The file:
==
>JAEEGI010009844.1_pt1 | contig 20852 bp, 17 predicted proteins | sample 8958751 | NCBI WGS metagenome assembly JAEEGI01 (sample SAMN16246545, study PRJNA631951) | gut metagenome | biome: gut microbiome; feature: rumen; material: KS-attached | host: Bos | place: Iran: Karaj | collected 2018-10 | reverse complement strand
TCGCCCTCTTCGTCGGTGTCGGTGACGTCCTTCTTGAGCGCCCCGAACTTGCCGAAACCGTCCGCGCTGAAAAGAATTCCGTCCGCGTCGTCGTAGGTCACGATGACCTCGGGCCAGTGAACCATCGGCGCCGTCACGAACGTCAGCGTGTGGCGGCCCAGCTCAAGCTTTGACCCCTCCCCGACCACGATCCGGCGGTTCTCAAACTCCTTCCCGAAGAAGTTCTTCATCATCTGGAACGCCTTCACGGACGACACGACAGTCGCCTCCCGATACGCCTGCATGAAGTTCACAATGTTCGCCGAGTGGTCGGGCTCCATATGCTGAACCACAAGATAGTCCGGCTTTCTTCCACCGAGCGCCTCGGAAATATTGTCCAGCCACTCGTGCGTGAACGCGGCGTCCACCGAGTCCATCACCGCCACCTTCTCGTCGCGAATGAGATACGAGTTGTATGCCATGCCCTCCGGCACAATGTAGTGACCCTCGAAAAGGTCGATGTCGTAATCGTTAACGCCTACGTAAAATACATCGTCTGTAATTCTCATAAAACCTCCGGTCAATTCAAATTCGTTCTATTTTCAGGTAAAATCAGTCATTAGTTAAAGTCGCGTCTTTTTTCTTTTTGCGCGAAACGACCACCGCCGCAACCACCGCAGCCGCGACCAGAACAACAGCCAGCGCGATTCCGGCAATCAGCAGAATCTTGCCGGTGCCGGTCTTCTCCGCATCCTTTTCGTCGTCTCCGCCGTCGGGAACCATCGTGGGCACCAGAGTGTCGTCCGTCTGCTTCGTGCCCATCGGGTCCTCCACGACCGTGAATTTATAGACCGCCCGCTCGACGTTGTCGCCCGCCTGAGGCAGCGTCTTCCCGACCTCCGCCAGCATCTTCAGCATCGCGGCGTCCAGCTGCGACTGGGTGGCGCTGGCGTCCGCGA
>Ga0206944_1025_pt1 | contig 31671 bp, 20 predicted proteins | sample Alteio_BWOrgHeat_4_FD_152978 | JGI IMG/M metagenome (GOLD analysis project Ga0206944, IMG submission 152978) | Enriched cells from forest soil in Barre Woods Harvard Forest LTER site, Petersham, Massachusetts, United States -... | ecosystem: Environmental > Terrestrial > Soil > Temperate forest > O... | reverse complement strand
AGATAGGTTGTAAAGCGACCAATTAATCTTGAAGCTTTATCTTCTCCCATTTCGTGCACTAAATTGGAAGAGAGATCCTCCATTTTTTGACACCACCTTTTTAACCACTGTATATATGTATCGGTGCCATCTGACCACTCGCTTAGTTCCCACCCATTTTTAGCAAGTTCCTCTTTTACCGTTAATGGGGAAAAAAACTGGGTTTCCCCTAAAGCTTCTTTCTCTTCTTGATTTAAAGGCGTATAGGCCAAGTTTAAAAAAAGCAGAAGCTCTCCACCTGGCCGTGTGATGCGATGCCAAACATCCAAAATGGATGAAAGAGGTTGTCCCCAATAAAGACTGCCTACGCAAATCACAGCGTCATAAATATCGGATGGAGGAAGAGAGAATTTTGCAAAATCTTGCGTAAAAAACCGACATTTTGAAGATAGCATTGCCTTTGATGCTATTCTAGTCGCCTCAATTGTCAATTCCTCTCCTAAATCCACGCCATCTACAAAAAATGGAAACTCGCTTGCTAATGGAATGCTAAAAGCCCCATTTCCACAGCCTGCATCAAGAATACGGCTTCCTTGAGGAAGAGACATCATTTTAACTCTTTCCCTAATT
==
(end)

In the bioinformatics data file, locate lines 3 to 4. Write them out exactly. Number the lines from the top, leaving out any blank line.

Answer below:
>Ga0206944_1025_pt1 | contig 31671 bp, 20 predicted proteins | sample Alteio_BWOrgHeat_4_FD_152978 | JGI IMG/M metagenome (GOLD analysis project Ga0206944, IMG submission 152978) | Enriched cells from forest soil in Barre Woods Harvard Forest LTER site, Petersham, Massachusetts, United States -... | ecosystem: Environmental > Terrestrial > Soil > Temperate forest > O... | reverse complement strand
AGATAGGTTGTAAAGCGACCAATTAATCTTGAAGCTTTATCTTCTCCCATTTCGTGCACTAAATTGGAAGAGAGATCCTCCATTTTTTGACACCACCTTTTTAACCACTGTATATATGTATCGGTGCCATCTGACCACTCGCTTAGTTCCCACCCATTTTTAGCAAGTTCCTCTTTTACCGTTAATGGGGAAAAAAACTGGGTTTCCCCTAAAGCTTCTTTCTCTTCTTGATTTAAAGGCGTATAGGCCAAGTTTAAAAAAAGCAGAAGCTCTCCACCTGGCCGTGTGATGCGATGCCAAACATCCAAAATGGATGAAAGAGGTTGTCCCCAATAAAGACTGCCTACGCAAATCACAGCGTCATAAATATCGGATGGAGGAAGAGAGAATTTTGCAAAATCTTGCGTAAAAAACCGACATTTTGAAGATAGCATTGCCTTTGATGCTATTCTAGTCGCCTCAATTGTCAATTCCTCTCCTAAATCCACGCCATCTACAAAAAATGGAAACTCGCTTGCTAATGGAATGCTAAAAGCCCCATTTCCACAGCCTGCATCAAGAATACGGCTTCCTTGAGGAAGAGACATCATTTTAACTCTTTCCCTAATT